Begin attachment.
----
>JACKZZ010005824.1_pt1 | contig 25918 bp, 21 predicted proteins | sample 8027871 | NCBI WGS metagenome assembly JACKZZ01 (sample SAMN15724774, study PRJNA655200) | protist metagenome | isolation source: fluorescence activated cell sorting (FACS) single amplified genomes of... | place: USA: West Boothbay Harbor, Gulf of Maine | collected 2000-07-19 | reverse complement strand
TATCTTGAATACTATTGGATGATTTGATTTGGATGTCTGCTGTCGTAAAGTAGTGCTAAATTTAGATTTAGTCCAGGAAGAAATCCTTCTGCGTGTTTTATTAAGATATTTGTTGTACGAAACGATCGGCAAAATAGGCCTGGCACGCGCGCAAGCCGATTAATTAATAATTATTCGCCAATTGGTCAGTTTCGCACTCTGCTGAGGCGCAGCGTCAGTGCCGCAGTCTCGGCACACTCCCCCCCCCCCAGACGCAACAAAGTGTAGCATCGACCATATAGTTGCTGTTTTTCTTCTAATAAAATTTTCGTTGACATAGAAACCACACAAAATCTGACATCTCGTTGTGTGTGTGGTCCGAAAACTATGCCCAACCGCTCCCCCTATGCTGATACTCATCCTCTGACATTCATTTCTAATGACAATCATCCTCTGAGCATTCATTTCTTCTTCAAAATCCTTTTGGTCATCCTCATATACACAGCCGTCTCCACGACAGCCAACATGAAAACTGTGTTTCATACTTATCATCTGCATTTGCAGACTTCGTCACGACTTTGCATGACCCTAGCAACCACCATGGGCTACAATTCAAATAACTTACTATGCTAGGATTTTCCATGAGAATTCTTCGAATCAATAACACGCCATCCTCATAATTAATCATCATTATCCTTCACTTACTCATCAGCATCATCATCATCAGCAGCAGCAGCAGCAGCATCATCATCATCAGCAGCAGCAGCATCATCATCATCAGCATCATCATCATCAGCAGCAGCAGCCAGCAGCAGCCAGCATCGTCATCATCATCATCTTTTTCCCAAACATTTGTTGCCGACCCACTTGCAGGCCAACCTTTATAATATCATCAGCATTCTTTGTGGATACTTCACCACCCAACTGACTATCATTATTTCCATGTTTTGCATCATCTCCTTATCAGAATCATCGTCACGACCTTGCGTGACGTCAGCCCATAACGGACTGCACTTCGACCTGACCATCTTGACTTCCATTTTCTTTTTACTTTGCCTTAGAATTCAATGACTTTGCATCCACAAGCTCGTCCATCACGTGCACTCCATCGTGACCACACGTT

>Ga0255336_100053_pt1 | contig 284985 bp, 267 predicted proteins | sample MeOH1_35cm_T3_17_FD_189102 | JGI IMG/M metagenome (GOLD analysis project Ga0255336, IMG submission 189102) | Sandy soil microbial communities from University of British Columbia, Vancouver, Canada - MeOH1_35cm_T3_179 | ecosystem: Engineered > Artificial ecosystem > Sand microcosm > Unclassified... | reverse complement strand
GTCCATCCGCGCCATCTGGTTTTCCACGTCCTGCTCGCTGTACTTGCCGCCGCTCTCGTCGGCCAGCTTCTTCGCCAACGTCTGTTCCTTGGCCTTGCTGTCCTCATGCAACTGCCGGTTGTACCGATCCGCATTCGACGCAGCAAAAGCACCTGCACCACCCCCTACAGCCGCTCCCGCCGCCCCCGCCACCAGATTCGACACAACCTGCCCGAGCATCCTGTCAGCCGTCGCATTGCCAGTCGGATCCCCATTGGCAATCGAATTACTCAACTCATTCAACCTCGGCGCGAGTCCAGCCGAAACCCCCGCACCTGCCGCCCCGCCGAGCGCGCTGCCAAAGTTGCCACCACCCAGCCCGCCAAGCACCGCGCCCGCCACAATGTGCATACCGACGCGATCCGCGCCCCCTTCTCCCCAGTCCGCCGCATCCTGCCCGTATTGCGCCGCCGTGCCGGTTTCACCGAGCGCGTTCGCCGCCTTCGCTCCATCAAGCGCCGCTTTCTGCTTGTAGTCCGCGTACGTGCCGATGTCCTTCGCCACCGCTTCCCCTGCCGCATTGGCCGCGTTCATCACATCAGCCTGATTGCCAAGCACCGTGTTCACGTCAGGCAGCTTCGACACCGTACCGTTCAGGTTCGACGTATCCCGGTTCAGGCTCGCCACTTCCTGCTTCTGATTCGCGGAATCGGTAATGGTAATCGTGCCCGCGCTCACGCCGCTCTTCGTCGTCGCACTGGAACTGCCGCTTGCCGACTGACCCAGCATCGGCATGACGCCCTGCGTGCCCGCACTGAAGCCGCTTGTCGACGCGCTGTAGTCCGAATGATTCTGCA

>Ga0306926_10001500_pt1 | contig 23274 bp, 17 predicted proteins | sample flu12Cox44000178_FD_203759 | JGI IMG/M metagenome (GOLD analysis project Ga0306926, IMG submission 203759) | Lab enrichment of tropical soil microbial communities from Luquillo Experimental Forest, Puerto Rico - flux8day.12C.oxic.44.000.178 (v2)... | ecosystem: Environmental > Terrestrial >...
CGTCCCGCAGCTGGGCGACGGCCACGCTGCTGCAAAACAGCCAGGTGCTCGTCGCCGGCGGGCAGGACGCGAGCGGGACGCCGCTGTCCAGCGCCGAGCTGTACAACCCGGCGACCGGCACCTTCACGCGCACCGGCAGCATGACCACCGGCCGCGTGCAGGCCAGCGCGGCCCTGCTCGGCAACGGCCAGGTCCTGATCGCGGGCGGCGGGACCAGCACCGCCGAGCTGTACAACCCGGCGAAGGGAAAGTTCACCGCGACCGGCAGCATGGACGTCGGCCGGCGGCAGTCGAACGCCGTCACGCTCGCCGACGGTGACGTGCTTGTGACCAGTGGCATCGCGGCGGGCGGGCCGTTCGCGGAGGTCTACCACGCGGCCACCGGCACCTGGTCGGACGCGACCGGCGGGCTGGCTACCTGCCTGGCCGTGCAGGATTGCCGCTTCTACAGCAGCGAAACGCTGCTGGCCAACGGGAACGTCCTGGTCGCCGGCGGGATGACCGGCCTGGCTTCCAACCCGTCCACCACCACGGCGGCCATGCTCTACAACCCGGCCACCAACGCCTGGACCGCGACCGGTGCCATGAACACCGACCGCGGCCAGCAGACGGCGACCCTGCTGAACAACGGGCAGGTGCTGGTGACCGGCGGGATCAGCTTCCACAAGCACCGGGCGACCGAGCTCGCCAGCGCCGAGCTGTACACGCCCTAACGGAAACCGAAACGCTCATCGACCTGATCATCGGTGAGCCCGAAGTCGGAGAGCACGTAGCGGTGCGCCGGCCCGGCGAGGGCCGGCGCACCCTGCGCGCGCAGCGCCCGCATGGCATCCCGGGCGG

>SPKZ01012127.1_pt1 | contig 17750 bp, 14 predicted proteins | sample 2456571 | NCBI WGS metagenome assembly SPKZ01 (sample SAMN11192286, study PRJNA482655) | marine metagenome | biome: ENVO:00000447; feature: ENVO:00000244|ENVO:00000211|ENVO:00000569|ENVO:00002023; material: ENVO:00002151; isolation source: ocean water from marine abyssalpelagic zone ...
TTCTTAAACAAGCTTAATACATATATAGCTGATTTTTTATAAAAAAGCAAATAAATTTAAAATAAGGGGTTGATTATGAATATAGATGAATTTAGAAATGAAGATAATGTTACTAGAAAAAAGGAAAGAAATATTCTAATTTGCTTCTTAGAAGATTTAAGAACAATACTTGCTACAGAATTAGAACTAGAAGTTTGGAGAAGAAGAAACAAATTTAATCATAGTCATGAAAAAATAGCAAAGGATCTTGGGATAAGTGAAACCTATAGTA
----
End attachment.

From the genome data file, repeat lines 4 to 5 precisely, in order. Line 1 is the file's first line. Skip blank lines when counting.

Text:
GTCCATCCGCGCCATCTGGTTTTCCACGTCCTGCTCGCTGTACTTGCCGCCGCTCTCGTCGGCCAGCTTCTTCGCCAACGTCTGTTCCTTGGCCTTGCTGTCCTCATGCAACTGCCGGTTGTACCGATCCGCATTCGACGCAGCAAAAGCACCTGCACCACCCCCTACAGCCGCTCCCGCCGCCCCCGCCACCAGATTCGACACAACCTGCCCGAGCATCCTGTCAGCCGTCGCATTGCCAGTCGGATCCCCATTGGCAATCGAATTACTCAACTCATTCAACCTCGGCGCGAGTCCAGCCGAAACCCCCGCACCTGCCGCCCCGCCGAGCGCGCTGCCAAAGTTGCCACCACCCAGCCCGCCAAGCACCGCGCCCGCCACAATGTGCATACCGACGCGATCCGCGCCCCCTTCTCCCCAGTCCGCCGCATCCTGCCCGTATTGCGCCGCCGTGCCGGTTTCACCGAGCGCGTTCGCCGCCTTCGCTCCATCAAGCGCCGCTTTCTGCTTGTAGTCCGCGTACGTGCCGATGTCCTTCGCCACCGCTTCCCCTGCCGCATTGGCCGCGTTCATCACATCAGCCTGATTGCCAAGCACCGTGTTCACGTCAGGCAGCTTCGACACCGTACCGTTCAGGTTCGACGTATCCCGGTTCAGGCTCGCCACTTCCTGCTTCTGATTCGCGGAATCGGTAATGGTAATCGTGCCCGCGCTCACGCCGCTCTTCGTCGTCGCACTGGAACTGCCGCTTGCCGACTGACCCAGCATCGGCATGACGCCCTGCGTGCCCGCACTGAAGCCGCTTGTCGACGCGCTGTAGTCCGAATGATTCTGCA

>Ga0306926_10001500_pt1 | contig 23274 bp, 17 predicted proteins | sample flu12Cox44000178_FD_203759 | JGI IMG/M metagenome (GOLD analysis project Ga0306926, IMG submission 203759) | Lab enrichment of tropical soil microbial communities from Luquillo Experimental Forest, Puerto Rico - flux8day.12C.oxic.44.000.178 (v2)... | ecosystem: Environmental > Terrestrial >...